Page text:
From Late Latin magisterialis (...Read more
gordian \GOR-dee-uhn\ (adjective) - Highly intricate; extremely difficult to solve.
"All agreed that coming up with a solution to the gordian problem of where to locate the company's new branch office was certain to take everyone's full attention for quite some time."
In Greek mythology, King Gordius of Phrygia tied a knot that defied all ...Read more
laconic \luh-KON-ik\ (adjective) - Sparing with words, concise, terse.
"Lana's laconic way of speaking was completely at odds with her wordy, rambling prose style."
From Latin Laconicus, from Greek Lakonikos, from Lakon, Laconian, a resident of Laconia, an ancient country in southern Greece (Capital: Sparta). From the the reputation of the ...Read more
simonize \SY-muh-nyz\ (verb tr.) - To shine or polish to a high sheen, especially with wax.
"Far beyond merely polishing it up, Susan simonized her personal profile for the online dating site until it gleamed like a freshly minted Krugerrand."
After Simoniz, a trademark.
Every so often, I like to unleash my readers' pet peeves, aka 'pete noires, 'cur'sed terms and 'dog'gerrrrrel.
Emailer Phyllis Aronson unleashes an entire kennel of curs. She hates it when people: 1) use "shrunk" instead of "shrank" as the past tense of "shrink"; 2) insert "of" into "not that big (of) a deal"; 3) use "further" instead of "...Read more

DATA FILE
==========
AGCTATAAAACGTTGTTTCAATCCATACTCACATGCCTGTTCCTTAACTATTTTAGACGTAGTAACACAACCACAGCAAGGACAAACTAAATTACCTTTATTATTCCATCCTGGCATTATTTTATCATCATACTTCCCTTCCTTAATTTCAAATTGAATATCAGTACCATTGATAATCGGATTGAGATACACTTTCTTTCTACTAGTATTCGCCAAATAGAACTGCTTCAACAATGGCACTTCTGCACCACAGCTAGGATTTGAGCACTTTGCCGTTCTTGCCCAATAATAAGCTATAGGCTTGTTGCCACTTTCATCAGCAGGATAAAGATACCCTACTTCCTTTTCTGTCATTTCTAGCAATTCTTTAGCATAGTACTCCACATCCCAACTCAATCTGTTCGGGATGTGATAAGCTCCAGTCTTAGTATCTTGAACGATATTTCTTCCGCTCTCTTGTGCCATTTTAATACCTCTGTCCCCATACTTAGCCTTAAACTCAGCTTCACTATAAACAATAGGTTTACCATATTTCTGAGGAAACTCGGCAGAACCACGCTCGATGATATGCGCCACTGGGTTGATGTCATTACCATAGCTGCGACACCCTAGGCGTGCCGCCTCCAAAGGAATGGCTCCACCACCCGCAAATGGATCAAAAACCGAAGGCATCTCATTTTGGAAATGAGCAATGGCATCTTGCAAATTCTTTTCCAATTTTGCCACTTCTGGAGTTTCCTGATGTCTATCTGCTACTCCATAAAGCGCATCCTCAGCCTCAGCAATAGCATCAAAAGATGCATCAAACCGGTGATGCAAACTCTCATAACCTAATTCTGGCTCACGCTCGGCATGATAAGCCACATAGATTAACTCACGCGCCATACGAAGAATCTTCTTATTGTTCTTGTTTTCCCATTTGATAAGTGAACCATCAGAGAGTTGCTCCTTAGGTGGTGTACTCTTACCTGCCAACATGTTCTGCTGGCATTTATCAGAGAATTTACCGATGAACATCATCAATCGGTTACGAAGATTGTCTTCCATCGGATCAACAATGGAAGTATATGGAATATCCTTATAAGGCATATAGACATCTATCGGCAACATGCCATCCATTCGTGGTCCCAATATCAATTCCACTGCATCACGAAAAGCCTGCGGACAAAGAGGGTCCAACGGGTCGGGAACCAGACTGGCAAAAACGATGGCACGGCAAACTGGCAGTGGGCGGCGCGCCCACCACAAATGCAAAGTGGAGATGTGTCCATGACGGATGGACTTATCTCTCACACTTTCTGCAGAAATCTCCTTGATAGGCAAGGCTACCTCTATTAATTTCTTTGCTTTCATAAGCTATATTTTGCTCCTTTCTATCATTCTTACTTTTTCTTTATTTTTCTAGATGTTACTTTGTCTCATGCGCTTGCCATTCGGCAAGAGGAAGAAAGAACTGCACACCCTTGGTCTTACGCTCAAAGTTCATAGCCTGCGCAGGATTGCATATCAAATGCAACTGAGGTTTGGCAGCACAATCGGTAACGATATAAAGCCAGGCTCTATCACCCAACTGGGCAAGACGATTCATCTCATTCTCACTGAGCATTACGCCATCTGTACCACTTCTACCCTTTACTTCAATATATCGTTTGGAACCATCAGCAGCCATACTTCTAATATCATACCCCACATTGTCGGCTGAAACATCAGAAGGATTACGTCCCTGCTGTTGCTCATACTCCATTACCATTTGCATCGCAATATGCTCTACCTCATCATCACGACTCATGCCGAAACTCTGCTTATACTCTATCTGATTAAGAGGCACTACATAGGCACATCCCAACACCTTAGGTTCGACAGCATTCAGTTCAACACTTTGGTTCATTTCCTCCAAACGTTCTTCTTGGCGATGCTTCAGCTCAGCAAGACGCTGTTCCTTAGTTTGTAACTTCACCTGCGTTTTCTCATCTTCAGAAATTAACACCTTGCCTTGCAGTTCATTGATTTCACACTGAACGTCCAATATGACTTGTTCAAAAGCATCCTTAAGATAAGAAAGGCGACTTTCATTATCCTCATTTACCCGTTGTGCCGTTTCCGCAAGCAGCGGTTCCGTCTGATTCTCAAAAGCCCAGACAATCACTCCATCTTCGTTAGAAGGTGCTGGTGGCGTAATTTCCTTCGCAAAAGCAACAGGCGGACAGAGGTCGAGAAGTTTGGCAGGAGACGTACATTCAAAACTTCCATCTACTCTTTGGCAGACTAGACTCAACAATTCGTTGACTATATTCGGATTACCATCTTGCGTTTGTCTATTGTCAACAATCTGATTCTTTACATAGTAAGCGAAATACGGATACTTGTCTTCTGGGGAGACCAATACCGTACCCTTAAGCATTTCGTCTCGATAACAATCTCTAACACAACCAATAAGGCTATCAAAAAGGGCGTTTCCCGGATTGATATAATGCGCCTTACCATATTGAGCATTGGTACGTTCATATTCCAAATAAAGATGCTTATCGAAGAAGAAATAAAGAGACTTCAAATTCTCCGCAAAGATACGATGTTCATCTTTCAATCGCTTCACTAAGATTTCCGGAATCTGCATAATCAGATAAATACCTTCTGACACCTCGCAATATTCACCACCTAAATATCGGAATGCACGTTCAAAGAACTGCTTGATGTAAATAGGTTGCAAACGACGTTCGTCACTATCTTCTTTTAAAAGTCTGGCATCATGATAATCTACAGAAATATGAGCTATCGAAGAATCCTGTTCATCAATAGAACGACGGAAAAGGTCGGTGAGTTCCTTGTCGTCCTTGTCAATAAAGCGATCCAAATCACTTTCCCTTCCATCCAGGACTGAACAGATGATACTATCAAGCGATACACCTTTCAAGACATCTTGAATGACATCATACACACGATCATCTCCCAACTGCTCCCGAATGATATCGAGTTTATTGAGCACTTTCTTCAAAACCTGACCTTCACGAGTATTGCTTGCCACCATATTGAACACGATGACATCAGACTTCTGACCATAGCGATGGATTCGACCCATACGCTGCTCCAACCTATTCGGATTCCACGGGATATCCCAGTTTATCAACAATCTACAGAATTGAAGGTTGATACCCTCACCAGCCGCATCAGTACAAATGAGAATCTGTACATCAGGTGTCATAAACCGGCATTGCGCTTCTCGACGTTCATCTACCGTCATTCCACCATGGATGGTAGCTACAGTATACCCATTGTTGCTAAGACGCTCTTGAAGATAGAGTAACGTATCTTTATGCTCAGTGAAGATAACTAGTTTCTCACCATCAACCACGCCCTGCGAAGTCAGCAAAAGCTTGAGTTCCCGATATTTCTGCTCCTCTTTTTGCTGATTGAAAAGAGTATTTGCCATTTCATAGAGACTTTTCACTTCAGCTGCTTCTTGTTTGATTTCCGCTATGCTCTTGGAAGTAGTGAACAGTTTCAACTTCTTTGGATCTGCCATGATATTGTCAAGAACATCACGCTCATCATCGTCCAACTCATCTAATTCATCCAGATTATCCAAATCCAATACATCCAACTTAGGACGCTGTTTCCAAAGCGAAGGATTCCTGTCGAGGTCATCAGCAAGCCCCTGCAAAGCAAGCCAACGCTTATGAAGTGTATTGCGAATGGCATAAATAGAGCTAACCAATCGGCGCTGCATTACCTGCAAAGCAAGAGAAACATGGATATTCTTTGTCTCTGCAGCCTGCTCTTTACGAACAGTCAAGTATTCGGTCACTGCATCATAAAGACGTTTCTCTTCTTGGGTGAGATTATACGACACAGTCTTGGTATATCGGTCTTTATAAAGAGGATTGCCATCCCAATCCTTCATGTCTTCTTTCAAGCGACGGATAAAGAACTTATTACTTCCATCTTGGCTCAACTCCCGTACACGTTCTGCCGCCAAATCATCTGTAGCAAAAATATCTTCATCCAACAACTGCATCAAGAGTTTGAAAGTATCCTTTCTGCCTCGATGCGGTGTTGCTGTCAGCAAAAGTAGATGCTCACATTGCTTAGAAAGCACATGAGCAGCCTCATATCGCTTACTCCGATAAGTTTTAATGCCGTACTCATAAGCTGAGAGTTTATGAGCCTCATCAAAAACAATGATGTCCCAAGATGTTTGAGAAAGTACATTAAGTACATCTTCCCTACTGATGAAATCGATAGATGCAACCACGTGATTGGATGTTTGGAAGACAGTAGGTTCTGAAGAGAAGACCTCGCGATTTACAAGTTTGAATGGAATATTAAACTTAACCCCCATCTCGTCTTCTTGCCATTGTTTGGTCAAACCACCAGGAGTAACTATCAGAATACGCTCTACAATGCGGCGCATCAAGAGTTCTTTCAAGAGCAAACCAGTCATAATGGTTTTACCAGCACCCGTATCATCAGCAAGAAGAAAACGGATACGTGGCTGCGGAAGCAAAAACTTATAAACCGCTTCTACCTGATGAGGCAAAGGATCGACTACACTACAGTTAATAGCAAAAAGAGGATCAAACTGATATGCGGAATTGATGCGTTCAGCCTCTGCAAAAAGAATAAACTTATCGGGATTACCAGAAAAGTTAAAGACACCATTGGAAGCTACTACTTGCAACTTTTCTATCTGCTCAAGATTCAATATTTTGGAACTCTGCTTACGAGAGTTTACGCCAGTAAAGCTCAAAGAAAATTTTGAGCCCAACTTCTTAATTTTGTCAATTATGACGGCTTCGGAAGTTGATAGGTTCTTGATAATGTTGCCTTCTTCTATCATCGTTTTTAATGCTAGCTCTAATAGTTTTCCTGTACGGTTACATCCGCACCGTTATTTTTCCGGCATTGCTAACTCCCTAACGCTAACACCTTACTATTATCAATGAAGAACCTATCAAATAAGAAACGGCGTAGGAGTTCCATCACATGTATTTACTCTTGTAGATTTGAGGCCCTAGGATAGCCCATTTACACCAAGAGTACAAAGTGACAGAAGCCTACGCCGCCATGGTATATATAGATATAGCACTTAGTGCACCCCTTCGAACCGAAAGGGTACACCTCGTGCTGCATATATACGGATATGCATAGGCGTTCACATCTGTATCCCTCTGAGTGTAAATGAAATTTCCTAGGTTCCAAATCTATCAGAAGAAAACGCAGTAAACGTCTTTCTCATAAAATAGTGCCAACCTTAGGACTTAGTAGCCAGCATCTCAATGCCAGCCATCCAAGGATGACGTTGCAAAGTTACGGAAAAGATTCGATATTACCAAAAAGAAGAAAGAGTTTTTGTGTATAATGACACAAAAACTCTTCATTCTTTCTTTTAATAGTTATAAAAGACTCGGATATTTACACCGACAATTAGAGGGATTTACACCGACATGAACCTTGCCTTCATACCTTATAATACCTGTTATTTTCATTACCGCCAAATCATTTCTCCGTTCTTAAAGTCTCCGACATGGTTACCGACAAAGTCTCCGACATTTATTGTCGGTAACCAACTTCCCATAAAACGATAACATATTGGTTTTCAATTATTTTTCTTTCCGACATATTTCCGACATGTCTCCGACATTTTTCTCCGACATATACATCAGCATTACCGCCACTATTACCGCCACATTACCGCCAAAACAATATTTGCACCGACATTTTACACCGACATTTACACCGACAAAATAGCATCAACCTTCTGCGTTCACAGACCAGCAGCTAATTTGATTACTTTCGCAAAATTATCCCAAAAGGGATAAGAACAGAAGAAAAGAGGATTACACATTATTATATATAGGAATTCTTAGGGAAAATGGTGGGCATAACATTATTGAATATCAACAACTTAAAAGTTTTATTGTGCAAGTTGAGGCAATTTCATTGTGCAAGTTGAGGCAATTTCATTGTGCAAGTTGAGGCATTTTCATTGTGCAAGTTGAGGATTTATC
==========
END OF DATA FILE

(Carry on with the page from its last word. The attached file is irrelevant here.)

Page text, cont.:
quean \kween\ (noun) - A bold, impudent, or ill-behaved woman, even a hussy or a strumpet.
"Jean is a keen dean at school but a mean quean on the neighborhood scene."
Today's word originated as Old English cwene [kwene] when "queen" was "cwen" [kweyn]. Both are akin to Dutch kween "barren cow" and Swedish kvinna "woman." All these words ...Read more
tergiversate \tehr-GI-vehr-seyt\ (verb) - Abandon a cause or reverse one's position on something.
"When President Bush the Elder said 'Read my lips: no new taxes,' he later tergiversated on the issue."
Latin tergiversatus, past participle of tergiversor "to turn one's back" hence "to decline or refuse" from tergum "back" + ...Read more
sinecure \SY-nih-kyur; SIN-ih-\ (noun) - An office or position that requires or involves little or no responsibility, work, or active service.
"With layoffs looming due to an alleged decrease in attendance, Ronald was puzzled as to why none of the sinecures who peppered the top of the company's rank structure in the role of 'vice-presidents' ...Read more
indelible \in-DEL-uh-buhl\ (adjective) - 1 : That cannot be removed, erased, or washed away. 2 : Making marks that cannot easily be removed or erased. 3 : Incapable of being forgotten; memorable.
"Wanting an indelible representation of their eternal love for each other, Jim had a tattoo of Jane's name placed on his arm."
Indelible is from ...Read more
nisi \NY-sy, NEE-see\ (adjective) - Not yet final, taking effect at a later date unless invalidated by a certain cause.
"Albert was interested to read that his ex-wife's latest divorce was granted decree nisi as of the previous Friday."
From Latin nisi (unless, if not), from ne- (not) + si (if). The word usually appears in forms such as "...Read more
flout \FLOWT\ (transitive verb) - To treat with contempt and disregard; to show contempt for.
(intransitive verb) - To mock, to scoff.
(noun) - Mockery, scoffing.
"Franklin and Sheba were completely mystified by Frida's determination to flout as many social conventions as she could."
Flout comes from Middle English flouten, "to play the ...Read more